Tour de Munster seeking cyclists to support essential charity that receives no State funding

Bernie Commins

Bernie Commins

Every August more than 600 kilometres are covered around the scenic and picturesque province of Munster for the annual Tour de Munster, charity cycle which is entering its thirteenth year. The increasingly popular four-day event, established by Paul Sheridan at the turn of the Millenium has selected Down syndrome Ireland (DSI) as the sole beneficiary for the past three years. And this year is no different, as organisers and participants hope to surpass the i1m mark fundraised for DSI, with all proceeds equally divided between the six DSI branches in Munster - one located in each of Tipperary, Waterford, Limerick, Cork, Kerry and Clare. The Tour de Munster (which takes place from August 8-11 inclusive, 2013) has raised i840,000 over the past three years for the six branches, an average of i47,000 per branch each year. This is a substantial amount of money for an organisation which has not received any Government funding since its establishment in 1971. It is estimated that there are approximately 7,000 people in Ireland with Down syndrome, which occurs when there is one extra copy of chromosome 21 in the body. One in every 546 babies in Ireland are born with Down syndrome.

Down syndrome Ireland (DSI) is an organisation for people with Down syndrome, and their parents, guardians and families. It has over 3,000 member families with 25 branches nationwide, and relies on voluntary contributions and events organised by its members for its survival. The Tour de Munster has been the lifeblood of the Munster branches for the past few years, enabling them to provide essential services to families that would otherwise be unavailable.

Last weekend a short introductory race to the Tour de Munster, called a prologue, took place. Starting in Clonmel, it saw 45 cyclists, local and from further afield, ride to Kilkenny on Saturday, and to the home of the great Sean Kelly, on Sunday. The idea was to raise awareness of the upcoming August event and remind potential participants how important this race is for DSI and that it is possible for anyone to get involved.

Originally from Callan, Co. Kilkenny but living in Cork, Conor Roche was involved in the organisation of last weekend’s prologue. This is Conor’s third year involved in the Tour de Munster, and like so many of the participants of the 640km tour, his reasons are personal. His beautiful daughter Emma was born with Down syndrome three-and-a-half years ago and this is Conor’s way of doing what he can to ensure that Emma, and all the other children with Down syndrome, receive the very best services they need.

“I wouldn’t be doing it otherwise,” said Conor.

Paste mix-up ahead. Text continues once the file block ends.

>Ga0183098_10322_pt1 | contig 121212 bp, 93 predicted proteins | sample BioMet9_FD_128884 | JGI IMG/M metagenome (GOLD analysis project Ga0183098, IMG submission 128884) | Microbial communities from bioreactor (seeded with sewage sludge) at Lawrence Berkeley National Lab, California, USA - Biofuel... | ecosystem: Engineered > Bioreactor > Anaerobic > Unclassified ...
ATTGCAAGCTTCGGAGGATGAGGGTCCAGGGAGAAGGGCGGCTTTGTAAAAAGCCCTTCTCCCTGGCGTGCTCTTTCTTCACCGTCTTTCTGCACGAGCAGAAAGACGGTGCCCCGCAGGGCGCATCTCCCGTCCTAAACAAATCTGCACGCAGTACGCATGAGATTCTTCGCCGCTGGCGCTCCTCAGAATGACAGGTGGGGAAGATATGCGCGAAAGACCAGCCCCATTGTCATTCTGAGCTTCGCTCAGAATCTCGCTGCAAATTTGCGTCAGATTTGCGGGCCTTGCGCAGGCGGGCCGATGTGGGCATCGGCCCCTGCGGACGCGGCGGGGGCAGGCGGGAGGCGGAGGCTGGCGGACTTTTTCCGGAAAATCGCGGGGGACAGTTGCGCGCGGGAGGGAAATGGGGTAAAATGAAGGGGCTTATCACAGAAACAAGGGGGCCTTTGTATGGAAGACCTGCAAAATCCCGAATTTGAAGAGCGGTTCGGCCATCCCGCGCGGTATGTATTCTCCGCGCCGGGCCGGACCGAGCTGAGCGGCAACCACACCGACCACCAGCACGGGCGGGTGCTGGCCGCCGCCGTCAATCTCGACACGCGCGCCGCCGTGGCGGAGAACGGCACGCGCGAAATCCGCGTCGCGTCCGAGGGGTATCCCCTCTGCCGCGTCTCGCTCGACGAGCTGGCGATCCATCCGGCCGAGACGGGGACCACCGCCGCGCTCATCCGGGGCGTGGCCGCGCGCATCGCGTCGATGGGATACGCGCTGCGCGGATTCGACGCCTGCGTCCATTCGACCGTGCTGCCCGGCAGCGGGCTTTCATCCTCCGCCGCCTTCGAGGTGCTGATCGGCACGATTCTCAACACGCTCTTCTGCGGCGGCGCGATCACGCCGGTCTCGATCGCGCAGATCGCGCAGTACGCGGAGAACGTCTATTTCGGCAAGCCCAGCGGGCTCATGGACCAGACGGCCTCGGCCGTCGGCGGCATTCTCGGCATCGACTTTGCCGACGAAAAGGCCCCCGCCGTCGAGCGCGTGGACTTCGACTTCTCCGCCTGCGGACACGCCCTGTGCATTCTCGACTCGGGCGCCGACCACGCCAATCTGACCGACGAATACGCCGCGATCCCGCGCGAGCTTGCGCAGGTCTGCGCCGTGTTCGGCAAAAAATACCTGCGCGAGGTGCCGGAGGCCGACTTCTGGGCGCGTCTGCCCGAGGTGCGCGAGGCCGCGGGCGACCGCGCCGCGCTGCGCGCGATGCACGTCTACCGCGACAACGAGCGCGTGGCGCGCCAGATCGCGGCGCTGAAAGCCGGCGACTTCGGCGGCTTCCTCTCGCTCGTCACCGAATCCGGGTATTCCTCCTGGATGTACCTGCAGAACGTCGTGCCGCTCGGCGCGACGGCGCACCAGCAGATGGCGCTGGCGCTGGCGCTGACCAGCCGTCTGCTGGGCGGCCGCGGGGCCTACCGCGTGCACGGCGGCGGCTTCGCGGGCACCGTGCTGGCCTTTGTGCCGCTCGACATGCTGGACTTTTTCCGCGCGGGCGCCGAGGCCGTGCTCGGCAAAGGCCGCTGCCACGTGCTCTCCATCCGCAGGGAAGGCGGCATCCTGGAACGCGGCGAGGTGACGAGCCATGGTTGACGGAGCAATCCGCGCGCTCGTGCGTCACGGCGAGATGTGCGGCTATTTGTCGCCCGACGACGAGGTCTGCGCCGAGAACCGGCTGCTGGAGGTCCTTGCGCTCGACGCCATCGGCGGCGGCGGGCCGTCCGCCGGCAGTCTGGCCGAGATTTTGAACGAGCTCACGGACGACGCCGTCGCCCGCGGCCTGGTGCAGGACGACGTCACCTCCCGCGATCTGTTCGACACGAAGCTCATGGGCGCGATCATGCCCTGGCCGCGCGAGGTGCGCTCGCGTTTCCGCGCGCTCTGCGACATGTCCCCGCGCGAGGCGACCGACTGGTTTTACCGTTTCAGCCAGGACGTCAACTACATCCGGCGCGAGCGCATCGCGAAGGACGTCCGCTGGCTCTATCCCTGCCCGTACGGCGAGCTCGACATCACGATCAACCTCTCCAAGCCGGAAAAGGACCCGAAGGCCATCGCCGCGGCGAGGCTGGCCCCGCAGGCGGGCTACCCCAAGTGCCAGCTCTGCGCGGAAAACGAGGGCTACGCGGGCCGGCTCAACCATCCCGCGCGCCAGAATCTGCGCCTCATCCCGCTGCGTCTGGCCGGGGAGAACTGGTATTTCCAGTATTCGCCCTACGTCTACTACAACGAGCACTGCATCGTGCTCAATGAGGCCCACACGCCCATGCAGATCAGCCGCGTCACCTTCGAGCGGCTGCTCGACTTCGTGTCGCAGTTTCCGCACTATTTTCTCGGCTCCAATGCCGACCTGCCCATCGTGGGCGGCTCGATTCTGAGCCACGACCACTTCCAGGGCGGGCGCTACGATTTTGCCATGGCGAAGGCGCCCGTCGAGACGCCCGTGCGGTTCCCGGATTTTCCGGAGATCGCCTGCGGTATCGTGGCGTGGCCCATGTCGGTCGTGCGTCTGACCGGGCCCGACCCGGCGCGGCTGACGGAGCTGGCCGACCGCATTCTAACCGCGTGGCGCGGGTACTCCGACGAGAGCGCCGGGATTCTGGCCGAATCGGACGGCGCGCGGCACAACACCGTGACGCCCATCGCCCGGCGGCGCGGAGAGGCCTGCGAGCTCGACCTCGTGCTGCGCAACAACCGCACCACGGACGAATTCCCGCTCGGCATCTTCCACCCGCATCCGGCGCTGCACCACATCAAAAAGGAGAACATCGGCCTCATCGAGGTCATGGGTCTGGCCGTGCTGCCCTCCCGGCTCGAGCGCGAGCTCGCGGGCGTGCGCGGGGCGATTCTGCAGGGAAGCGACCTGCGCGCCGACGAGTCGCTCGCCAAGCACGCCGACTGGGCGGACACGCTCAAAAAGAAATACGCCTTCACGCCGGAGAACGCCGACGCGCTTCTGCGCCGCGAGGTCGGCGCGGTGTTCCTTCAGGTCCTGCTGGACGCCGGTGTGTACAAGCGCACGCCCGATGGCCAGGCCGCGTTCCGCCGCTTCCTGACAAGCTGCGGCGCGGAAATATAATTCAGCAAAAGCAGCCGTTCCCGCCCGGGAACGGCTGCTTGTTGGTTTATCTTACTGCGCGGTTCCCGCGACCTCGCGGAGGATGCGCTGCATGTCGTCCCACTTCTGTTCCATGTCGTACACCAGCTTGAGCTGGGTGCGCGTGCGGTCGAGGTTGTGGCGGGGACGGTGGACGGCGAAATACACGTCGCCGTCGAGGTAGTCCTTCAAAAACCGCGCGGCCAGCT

“DSI is more than 40 years in existence and it gets nothing from the Government, it is totally reliant on fundraising, and is the first charity to be chosen consecutively by Paul Sheridan who organises the Tour de Munster,” he said.

“You need a support mechanism as a parent when you have a child with Down syndrome,” Conor said.

“DSI is a great centre of advice and support where parents can call straight away and they are helped to cope. DSI run lots of things to help children develop and it heightens the awareness among the public that children or poeple with Down syndrome are the same as everyone.”
The services provided by DSI to people with Down syndrome, and their families, are immense and include: counselling; ensuring proper educational facilities; research into the causes of Down syndrome; liaising with the Department of Health and other relevant departments, and national organisations; the integration of people with Down syndrome into the community with full citizens’ rights, and to provide a forum for parents and guardians, where they can meet and exchange views and ideas.

Two services provided by DSI which Conor highlights, and which most people identify as being extremely important, are speech and language therapy and occupational therapy, which otherwise can be very difficult to access. But these services could not be provided without the constant support and fundraising efforts of volunteers like Conor and the Tour de Munster gang.

DSI helping Tipperary

Sandra Poyzer is the secretary of the Tipperary branch of DSI which has been in existence since 1973, and knows only too well how significant the Tour de Munster funding is for them. Run by a committee of volunteers, Tipperary DSI have been able to hire a senior speech and language therapist for two days each week - one day for north and south of the county.